A recent global index shows the U.S. on the outside looking in of the world’s most prosperous countries. The 2012 Legatum Prosperity Index shows the trio of Scandinavian countries—Norway, Denmark and Sweden—at the top of the list while the U.S. has fallen out of the top 10 for the first time.
The index evaluates global wealth and well-being, benchmarking 142 countries around the world in eight distinct categories: Economy; Education; Entrepreneurship & Opportunity; Governance; Health; Personal Freedom; Safety & Security; and Social Capital.
“GDP alone can never offer a complete view of prosperity,” said Jeffrey Gedmin, president and CEO of the London-based Legatum Institute. “We believe that by measuring the quality of education, healthcare, social capital and opportunity, our Prosperity Index gives the clearest view of how countries are prospering today and how they are likely to prosper in the future.”
The top 10 countries in the index were: Norway, Denmark, Sweden, Australia, New Zealand, Canada, Finland, Netherlands, Switzerland, Ireland.
So what do our prosperity leaders share in common? They all demonstrate a value system based on culture. The quality of education, healthcare, social capital and opportunity is what flows out of a robust culture. Building social capital is the gateway to increasing a culture of prosperity because through the sharing of ideas and knowledge the intellectual potential of regions and the building of a more open and tolerant citizen in society rises. Social capital is about the value of social networks. Strong social networks bond similar people together and also provide a bridge to bring diverse populations together through a shared understanding that mutual benefit will flow throughout the network. Social capital is the precursor- the necessary glue- to a highly functioning economy.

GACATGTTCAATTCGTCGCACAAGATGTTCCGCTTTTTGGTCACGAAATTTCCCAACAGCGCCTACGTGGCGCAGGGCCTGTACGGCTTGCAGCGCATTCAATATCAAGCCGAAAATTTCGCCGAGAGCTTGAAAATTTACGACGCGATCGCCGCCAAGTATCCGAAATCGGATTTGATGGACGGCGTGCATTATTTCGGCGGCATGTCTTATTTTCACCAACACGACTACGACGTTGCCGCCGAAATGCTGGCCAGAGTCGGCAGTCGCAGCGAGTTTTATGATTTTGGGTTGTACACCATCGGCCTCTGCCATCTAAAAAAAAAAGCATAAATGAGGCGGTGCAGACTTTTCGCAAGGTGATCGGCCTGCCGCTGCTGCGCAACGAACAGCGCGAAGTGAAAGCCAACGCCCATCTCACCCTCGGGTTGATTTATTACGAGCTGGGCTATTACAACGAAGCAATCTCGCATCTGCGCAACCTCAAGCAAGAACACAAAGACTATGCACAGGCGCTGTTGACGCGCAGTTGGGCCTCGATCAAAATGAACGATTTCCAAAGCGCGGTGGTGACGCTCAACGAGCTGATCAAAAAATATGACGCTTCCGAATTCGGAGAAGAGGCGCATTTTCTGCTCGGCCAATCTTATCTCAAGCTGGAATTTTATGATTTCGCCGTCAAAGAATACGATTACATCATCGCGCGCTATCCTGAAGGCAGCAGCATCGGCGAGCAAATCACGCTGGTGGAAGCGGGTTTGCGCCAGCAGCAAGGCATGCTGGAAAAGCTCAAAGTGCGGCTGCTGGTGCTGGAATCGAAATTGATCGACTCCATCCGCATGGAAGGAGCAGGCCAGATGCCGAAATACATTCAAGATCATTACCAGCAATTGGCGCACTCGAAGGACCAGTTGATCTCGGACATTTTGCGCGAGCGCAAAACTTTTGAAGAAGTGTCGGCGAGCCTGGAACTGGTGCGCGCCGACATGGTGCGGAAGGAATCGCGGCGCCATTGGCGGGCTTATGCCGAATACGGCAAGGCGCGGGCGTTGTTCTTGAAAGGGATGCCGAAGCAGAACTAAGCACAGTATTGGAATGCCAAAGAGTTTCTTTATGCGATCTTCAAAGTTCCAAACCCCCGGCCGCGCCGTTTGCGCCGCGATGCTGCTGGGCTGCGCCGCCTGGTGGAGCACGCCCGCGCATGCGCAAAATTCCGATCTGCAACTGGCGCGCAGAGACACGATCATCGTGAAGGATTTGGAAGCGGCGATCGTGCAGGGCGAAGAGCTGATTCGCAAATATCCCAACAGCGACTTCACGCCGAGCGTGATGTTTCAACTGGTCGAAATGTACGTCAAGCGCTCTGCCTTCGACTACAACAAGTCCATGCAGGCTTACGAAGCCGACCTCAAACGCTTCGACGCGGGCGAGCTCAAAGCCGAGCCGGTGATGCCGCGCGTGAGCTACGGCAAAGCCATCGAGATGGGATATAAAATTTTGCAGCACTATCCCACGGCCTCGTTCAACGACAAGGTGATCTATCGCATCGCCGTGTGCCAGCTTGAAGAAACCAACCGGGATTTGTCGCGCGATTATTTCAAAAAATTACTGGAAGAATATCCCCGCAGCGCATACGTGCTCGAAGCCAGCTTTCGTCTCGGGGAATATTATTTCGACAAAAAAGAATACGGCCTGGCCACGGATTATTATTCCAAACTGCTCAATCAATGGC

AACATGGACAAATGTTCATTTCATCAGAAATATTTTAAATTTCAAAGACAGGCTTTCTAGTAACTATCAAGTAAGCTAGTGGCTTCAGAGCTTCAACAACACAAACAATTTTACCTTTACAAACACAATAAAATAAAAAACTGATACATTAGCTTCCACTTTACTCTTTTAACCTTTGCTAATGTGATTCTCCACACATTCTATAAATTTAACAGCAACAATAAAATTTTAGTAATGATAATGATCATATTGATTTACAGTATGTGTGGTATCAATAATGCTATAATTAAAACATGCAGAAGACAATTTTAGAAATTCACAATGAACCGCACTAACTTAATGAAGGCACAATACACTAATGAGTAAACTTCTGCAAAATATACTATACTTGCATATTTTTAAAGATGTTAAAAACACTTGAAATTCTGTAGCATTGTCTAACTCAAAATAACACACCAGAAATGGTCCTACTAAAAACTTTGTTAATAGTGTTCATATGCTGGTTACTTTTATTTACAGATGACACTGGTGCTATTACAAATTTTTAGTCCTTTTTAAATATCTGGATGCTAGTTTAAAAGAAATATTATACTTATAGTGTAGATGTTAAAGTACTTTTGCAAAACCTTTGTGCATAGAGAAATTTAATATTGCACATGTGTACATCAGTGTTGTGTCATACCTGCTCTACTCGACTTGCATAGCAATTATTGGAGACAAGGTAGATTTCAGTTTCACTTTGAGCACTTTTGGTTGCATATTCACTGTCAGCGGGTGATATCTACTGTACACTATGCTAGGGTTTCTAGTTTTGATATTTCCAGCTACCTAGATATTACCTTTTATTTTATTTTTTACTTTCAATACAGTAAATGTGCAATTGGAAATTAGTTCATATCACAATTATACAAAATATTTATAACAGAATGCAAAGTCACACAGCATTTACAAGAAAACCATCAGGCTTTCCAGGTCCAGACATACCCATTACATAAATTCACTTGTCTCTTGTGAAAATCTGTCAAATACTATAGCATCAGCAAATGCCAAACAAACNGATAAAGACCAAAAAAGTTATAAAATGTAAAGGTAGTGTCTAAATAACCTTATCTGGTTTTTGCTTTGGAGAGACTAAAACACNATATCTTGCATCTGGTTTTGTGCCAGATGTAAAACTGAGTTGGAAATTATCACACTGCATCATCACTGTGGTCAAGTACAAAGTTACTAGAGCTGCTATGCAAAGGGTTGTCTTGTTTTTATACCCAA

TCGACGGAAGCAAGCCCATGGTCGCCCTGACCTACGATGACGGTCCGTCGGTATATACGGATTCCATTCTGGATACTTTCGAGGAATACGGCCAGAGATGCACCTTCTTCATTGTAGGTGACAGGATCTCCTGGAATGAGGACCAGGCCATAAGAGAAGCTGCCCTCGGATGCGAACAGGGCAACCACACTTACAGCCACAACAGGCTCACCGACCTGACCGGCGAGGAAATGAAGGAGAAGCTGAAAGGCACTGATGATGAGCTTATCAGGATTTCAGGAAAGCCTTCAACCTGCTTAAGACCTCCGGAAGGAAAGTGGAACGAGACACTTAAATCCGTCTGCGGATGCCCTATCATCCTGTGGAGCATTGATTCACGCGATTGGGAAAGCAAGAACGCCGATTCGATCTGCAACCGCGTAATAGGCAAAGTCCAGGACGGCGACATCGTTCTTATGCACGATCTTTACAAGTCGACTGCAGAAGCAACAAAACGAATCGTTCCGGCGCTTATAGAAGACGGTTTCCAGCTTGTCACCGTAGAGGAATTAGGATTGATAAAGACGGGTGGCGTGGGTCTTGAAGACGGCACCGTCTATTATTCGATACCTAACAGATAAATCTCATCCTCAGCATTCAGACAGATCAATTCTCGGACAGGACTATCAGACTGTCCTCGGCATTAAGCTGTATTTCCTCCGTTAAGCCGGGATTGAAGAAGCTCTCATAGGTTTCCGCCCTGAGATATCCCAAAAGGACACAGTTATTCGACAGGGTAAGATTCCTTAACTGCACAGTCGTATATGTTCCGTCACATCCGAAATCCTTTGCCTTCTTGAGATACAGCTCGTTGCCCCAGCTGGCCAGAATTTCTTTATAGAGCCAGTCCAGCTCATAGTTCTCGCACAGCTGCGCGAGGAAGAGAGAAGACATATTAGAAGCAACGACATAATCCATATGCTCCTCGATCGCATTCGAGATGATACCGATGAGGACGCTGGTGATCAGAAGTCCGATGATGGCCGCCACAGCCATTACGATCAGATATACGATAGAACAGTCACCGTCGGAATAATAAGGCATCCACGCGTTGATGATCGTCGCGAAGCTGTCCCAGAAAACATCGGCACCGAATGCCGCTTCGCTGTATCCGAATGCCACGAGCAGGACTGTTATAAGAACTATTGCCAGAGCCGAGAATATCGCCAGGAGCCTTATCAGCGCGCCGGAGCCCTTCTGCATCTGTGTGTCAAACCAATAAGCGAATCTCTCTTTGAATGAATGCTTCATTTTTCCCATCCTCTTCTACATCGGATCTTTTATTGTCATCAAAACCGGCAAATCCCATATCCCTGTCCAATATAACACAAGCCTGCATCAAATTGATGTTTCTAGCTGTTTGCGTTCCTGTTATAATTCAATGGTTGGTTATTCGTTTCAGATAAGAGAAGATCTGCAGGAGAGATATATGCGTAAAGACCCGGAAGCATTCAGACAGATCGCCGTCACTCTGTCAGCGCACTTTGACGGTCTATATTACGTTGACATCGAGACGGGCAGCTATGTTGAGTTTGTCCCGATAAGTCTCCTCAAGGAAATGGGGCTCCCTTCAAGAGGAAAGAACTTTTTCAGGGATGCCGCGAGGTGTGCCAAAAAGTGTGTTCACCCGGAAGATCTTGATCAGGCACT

Social capital is not built in isolation as it requires connectivity through human communication. Social capital is increased when people share and work together. By its very nature, it also easily sheds light on social pathologies.
Until recently, culture was perceived as part of social policy and was not tied to economics. While it is increasingly recognized by the likes of Americans for The Arts, Aspen Institute, Richard Florida, Dan Pink and others, large investment, like the Knight Foundation‘s 20 million investment into Detroit, are still too few and far between. The most pragmatic approach for the U.S.A. to address this issue is to invest in culture at the intersections of entrepreneurship education and the building of social capital.
About Lisa Canning
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